Chances are, at some point in your life—maybe even now—you’ve had a cell phone contract. And eventually, that contract ended. Maybe you just stayed on with your cell phone provider at whatever terms they were offering. But if you’re in the habit of getting the most out of your money, you probably tried to get a better deal from them before you renewed. Odds are good you also called up their competitors to see if a better offer was available.
Of course, consumers don’t just try to get the best deal on cell phone plans. Whether it’s clothes, concert tickets, or a new car, individuals are accustomed to testing the market to see if a better price is out there than the one advertised.
And yet, when it comes to GICs, many people just take the rate advertised by the bank. Much like taking the first offer from your cell phone company, this is a mistake. In many cases, it is, as the phrase goes, akin to “leaving money on the table.” When we’re talking about GICs, they’re often a critical component of one’s savings or retirement planning, so it literally pays to seek out the best return possible.
With this in mind, how can investors obtain the best possible rate on GICs?
First, and as alluded to above, don’t be afraid to negotiate, either over the phone or in person at a branch. While it may be disappointing if the bank won’t budge, you can still get the published rate, so you really have nothing to lose.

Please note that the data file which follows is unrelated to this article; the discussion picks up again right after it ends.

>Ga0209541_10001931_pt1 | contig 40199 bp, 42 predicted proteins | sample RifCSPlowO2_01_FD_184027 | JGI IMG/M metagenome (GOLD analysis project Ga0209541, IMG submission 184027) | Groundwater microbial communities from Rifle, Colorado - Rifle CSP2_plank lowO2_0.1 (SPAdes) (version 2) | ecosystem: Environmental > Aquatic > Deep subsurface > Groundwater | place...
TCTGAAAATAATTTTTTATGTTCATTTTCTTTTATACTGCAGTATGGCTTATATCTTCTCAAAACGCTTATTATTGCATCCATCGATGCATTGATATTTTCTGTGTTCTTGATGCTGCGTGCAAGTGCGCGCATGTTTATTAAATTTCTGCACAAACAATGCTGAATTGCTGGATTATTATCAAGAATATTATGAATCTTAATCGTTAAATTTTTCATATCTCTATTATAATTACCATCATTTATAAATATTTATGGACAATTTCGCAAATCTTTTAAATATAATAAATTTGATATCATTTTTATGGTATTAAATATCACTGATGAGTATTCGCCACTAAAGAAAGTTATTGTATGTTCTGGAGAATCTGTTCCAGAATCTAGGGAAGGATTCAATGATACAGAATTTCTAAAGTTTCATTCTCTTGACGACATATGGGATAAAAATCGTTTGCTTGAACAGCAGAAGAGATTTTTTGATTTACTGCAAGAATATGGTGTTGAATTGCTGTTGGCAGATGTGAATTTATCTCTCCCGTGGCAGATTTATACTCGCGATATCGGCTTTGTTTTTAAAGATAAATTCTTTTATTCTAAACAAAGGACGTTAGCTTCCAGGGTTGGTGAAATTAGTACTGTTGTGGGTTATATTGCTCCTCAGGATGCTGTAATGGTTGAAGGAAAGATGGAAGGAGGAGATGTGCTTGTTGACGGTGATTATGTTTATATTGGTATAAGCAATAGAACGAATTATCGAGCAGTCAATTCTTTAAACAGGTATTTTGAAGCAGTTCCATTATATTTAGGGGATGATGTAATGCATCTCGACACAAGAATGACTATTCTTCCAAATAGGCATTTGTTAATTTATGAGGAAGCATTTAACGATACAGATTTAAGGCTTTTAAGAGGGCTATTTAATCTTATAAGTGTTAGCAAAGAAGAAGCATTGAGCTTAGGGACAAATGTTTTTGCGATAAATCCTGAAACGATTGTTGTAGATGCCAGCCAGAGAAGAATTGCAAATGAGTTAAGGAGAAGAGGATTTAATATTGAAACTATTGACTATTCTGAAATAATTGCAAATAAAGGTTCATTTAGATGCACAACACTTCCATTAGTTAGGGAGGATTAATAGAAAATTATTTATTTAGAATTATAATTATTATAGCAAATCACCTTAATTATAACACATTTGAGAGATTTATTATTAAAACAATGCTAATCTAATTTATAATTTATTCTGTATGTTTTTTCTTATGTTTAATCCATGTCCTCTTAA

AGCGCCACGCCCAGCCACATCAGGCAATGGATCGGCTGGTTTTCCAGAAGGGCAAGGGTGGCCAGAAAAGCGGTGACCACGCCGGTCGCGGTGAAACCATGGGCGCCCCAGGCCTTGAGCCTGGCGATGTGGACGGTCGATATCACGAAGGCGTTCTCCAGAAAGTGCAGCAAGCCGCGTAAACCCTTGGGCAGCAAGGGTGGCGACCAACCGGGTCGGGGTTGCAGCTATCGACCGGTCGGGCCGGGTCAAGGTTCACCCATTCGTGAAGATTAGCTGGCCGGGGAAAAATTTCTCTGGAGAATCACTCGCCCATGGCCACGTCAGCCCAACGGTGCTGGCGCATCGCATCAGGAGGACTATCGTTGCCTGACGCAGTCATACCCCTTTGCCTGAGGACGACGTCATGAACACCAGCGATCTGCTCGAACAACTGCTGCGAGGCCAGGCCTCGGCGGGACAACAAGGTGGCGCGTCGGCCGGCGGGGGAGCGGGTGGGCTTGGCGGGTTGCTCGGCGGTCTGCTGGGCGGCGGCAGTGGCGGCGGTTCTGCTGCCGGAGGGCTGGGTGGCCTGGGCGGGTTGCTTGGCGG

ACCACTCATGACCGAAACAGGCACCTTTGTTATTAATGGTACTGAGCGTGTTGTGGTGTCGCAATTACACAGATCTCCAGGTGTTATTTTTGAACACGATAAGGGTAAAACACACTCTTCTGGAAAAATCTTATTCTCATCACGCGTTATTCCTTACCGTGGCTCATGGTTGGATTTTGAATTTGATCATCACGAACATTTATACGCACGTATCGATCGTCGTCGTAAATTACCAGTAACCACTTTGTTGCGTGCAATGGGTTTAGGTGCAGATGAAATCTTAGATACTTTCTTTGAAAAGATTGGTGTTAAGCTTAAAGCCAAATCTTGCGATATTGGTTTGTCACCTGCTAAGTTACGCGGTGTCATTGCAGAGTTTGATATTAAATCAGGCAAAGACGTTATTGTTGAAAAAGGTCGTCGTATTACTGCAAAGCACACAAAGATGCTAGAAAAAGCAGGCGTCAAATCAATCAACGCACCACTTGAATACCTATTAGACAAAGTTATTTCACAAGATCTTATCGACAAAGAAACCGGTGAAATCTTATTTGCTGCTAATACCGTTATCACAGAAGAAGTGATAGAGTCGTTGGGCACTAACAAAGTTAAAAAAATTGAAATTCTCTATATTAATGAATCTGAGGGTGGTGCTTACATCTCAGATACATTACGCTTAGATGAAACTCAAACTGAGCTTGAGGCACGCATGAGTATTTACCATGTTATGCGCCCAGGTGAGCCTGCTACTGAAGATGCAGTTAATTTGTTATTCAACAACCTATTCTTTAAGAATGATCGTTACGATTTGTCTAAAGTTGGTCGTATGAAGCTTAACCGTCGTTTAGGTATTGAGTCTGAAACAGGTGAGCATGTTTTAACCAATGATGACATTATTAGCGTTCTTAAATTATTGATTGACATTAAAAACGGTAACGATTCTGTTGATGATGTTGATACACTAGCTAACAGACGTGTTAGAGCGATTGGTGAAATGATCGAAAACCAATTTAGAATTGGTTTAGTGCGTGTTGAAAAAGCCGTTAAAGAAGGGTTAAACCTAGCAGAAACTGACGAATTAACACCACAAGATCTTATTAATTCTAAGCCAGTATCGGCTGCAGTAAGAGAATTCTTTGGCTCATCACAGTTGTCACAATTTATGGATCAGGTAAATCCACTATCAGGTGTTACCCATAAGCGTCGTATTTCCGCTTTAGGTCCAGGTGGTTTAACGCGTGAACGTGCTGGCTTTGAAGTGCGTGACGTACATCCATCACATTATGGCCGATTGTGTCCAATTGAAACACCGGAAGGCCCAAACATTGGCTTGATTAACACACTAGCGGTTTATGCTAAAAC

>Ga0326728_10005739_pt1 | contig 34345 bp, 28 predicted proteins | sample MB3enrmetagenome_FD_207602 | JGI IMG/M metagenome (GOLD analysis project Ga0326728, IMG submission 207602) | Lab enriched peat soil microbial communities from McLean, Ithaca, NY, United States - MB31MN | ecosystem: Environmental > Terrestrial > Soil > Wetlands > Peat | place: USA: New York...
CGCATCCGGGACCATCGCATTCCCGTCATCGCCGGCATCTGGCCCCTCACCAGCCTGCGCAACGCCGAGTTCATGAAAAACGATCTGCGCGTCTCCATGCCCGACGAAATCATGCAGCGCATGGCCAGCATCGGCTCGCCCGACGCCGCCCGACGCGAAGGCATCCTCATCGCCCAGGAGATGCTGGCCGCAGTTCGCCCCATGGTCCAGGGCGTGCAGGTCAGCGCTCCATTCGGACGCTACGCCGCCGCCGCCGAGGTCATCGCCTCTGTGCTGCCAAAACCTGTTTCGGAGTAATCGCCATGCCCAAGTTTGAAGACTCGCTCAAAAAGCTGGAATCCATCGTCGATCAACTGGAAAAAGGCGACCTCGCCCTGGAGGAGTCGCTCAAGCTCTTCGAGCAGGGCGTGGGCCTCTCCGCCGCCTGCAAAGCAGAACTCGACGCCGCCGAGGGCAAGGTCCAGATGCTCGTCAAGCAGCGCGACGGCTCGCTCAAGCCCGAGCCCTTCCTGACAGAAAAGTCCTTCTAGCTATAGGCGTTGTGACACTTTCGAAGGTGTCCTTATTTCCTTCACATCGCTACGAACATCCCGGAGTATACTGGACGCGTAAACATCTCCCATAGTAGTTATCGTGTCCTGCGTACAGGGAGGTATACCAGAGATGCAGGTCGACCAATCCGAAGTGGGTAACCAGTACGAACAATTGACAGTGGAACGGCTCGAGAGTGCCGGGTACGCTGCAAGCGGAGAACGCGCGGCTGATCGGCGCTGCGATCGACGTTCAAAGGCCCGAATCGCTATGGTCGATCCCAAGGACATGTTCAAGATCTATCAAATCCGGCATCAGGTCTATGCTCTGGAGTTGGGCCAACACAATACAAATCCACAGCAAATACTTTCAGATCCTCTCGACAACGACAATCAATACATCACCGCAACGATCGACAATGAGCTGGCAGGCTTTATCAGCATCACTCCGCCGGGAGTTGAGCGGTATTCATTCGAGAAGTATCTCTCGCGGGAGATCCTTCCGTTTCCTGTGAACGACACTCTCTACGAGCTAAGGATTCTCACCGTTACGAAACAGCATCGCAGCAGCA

Best-case scenario, the bank may offer you a higher interest rate in order to win your business. They may be particularly inclined to do so if you’ve either been a long-term customer or have a lot to invest.
Second, make sure you check out the GIC rates at other financial institutions (and especially those of smaller or online banks). These can be taken advantage of if your bank won’t budge. Alternatively, a better offer from a rival bank can be used as leverage when negotiating with your existing one.
Third, check out some deposit brokers. As we’ve explained previously, deposit brokers can get better rates for individuals because they deal directly with banks. By offering the banks larger pools of money and cutting down on the banks’ marketing costs, deposit brokers can obtain better returns for clients’ GICs.
Fourth, make sure to check out RateHub’s page on GIC rates. We’ve done the legwork in finding the most competitive rates so you don’t have to. Whether you’re looking for a short-term cashable GIC or a longer-term, non-redeemable one, we’ve got you covered.